Las Cruces Magazine

Fall/Winter 2015-16

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Page 83 of 107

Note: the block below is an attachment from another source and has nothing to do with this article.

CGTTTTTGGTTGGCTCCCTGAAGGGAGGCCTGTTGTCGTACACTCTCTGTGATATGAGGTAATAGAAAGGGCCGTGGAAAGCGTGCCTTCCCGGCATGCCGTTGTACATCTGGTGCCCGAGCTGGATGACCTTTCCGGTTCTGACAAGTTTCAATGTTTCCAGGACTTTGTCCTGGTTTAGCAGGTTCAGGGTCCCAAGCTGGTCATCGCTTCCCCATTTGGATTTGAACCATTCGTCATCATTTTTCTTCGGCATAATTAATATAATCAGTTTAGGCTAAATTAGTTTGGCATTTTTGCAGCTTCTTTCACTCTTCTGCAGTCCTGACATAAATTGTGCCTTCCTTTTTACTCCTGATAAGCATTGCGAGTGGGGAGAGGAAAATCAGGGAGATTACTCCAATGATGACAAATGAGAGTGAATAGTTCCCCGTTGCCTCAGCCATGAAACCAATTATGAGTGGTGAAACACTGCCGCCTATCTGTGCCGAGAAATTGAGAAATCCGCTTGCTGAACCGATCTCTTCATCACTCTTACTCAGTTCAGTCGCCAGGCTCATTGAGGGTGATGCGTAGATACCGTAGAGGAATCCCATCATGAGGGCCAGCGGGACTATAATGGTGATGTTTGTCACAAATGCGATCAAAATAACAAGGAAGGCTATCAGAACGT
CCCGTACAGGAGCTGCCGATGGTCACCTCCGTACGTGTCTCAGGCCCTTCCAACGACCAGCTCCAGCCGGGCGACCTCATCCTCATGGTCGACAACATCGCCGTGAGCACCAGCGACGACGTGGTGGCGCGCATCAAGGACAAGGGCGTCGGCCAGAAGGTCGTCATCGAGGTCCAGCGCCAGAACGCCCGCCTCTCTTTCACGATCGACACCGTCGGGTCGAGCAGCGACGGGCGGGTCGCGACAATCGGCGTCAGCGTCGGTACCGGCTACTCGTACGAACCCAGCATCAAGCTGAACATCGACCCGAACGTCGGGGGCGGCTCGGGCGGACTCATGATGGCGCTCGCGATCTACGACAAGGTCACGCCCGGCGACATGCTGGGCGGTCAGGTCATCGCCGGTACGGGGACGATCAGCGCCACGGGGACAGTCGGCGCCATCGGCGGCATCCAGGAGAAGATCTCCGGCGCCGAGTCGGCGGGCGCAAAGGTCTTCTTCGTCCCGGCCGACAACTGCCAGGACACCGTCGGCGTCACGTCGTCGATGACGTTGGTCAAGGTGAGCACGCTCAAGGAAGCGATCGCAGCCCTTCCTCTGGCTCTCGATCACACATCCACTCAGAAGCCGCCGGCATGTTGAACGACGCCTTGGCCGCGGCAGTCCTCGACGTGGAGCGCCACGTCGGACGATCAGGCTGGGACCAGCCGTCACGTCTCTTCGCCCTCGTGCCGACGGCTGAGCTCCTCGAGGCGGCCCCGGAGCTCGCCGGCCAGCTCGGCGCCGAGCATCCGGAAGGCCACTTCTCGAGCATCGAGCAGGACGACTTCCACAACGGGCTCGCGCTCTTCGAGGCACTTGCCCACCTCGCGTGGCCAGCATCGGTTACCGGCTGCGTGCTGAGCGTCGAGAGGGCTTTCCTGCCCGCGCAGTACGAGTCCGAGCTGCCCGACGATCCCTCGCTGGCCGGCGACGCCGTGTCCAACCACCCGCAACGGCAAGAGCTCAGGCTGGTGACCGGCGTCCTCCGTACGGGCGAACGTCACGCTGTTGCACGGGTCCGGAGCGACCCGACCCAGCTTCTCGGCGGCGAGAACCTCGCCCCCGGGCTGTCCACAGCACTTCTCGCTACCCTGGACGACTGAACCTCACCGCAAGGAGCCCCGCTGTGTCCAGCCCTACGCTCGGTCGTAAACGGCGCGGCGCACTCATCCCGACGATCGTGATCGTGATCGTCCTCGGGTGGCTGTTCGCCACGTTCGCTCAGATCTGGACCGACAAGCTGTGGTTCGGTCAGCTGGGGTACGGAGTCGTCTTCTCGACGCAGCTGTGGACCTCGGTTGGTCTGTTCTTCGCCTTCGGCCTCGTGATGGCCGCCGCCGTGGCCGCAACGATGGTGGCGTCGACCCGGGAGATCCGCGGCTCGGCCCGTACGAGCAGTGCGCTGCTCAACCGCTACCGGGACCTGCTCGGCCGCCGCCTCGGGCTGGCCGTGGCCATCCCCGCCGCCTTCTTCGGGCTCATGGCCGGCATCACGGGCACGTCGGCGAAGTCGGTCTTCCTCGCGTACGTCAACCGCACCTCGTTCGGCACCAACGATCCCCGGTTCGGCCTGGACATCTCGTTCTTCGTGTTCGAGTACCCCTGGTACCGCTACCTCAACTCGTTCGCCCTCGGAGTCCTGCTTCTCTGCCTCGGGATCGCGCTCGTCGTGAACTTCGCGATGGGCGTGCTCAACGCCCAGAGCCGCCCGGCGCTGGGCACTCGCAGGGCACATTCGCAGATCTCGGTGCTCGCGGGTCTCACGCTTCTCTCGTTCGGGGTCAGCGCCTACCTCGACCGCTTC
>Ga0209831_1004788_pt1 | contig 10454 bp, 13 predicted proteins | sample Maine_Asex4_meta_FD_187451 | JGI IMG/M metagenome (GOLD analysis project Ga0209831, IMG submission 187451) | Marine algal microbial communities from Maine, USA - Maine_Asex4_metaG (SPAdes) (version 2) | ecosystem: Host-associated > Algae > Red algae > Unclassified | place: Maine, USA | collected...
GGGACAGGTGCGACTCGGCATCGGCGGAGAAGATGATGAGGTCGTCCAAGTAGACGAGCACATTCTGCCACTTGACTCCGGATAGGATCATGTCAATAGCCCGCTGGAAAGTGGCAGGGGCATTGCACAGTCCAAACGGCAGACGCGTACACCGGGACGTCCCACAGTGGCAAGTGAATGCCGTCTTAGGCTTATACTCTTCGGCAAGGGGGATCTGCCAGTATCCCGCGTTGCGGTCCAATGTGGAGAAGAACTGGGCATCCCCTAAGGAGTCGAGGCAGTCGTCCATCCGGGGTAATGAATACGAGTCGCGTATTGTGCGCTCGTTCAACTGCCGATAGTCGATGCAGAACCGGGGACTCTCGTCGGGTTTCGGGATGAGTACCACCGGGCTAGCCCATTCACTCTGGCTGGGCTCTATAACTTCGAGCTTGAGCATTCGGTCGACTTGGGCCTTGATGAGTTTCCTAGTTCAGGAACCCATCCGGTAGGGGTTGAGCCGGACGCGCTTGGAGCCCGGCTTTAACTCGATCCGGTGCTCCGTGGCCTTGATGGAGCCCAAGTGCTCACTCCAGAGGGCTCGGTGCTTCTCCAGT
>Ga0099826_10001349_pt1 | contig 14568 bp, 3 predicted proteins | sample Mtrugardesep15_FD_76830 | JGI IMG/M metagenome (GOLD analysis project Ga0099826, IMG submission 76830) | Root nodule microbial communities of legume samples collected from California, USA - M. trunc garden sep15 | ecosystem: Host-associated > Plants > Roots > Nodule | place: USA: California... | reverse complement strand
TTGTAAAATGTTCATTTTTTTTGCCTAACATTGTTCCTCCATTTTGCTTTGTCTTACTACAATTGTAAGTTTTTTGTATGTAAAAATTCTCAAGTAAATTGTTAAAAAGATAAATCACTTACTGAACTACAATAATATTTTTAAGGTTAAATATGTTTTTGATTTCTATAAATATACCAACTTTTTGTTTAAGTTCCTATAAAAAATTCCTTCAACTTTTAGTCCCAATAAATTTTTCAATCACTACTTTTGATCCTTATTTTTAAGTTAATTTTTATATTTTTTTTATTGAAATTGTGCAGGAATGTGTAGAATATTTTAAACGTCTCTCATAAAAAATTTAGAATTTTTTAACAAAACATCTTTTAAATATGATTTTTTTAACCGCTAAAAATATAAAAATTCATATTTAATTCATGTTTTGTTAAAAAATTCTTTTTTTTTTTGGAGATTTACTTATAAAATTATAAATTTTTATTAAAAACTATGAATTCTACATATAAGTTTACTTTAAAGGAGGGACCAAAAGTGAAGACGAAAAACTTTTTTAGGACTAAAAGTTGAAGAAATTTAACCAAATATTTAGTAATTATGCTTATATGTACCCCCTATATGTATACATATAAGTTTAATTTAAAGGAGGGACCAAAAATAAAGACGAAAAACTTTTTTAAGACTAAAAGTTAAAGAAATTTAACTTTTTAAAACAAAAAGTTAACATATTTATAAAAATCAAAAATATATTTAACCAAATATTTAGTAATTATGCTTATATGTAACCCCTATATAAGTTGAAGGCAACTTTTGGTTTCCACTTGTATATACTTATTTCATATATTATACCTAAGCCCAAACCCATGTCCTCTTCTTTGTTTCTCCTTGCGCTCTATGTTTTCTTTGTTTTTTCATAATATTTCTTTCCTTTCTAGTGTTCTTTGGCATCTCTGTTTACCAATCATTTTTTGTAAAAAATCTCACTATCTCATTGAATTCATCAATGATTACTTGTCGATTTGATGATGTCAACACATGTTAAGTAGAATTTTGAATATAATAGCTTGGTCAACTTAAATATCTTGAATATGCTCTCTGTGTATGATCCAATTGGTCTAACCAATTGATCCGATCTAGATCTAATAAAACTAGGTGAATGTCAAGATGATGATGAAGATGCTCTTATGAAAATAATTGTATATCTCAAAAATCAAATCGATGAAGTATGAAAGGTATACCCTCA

84 I Parenting Bullying: Internet Safety: Monitoring Software: Playing it Safe: National speaker and trainer John Linney has these tips for starting your child out on social media: · Make sure kids are only connected to people they know. No strangers! · Start out slowly on safer platforms, like Pinterest. Build up to Instagram, Facebook, and/or Twitter as kids demonstrate responsible social media behavior. · Always connect with your child on any social media platforms they use and monitor what's going on. · Help your child customize privacy settings and turn off location functions. · Follow the age guidelines of each platform. Don't lie to sign up a child who is too young. · Don't helicopter, but maintain an open door policy for discussing and monitoring social media so that kids learn responsibility. Tips courtesy of John Linney, owner of Impact Coaching & Speaking. Check out John's podcast at key and say, 'Go figure it out,' but we do that with social media all the time," says John. "They can hurt maybe five or 10 people with a car. They can hurt or be hurt by thousands with the phone. If we are going to give them lessons on the car, we need to give them lessons on how to use social media responsibly." John created a digital contract when his daughter began using social media. The document outlined his expectations, appropriate behavior, consequences, and monitoring. "You don't have to be a heli- copter parent, but we do need to check in once in a while," he says. "If we can teach kids the boundaries, no matter how the apps change, they're going to be ok." Myth #5 Monitoring is an Invasion of Privacy Trust and respect of privacy are import- ant in the parent child relationship, but that doesn't mean children and teens should have free reign on the Internet. Parents should definitely be aware of what their kids are doing with social media, says John. The level of monitoring varies great- ly from one parent to the next. "My husband and I have our computers in one room where all monitors can be seen," Dawn explains. "We do not allow electronics in bedrooms, and we have installed Net Nanny for Internet protec- tion." The Thompsons allow their children to begin using social media at 15-years- old, but they have the passwords and link to the kids' social media accounts. The Bruders monitor, but not quite so closely. "We consider ourselves 'liberal' in the most positive connotation possible," explains Pearie. "We decided that as long as it's slightly monitored, it's the way of the world." A parent's job is raising a child in a physically and emotionally safe environ- ment. Monitoring should be both face-to- face and digital. "Young people are great at creative thinking, but they haven't developed consequential thinking," says John. "They don't develop that until their mid-20s. We have to guide them so that they understand consequences." To parents concerned about the privacy issue, John asks, "If your child had 50 peo- ple in their room, would you peak in once in a while to see if they are ok? Of course you would." Above all else, he says it's about keep- ing lines of communication open: "Listen without judgment. You want them to be able to come to you if they are having problems online or if they are being mis- treated." Through monitoring and open commu- nication, one parent found out her daugh- ter's friend was cutting herself. The parent was able to use the situation as a teachable moment. She spoke with her daughter and came up with a plan on how to deal with it. Together they were able to get the friend the support she needed. "Social media is powerful," says Pearie. "Like with anything, moderation is im- portant." m FYI Parents, consider including in your child's supplies a container of mosquito repellant. Repellants may protect students on the way to school and are helpful with after school sports or activities. Remember you can protect yourself at home by eliminating standing water, now help protect your kids at school. You can also call the mosquito hotline to report problem areas. 575-541-2547

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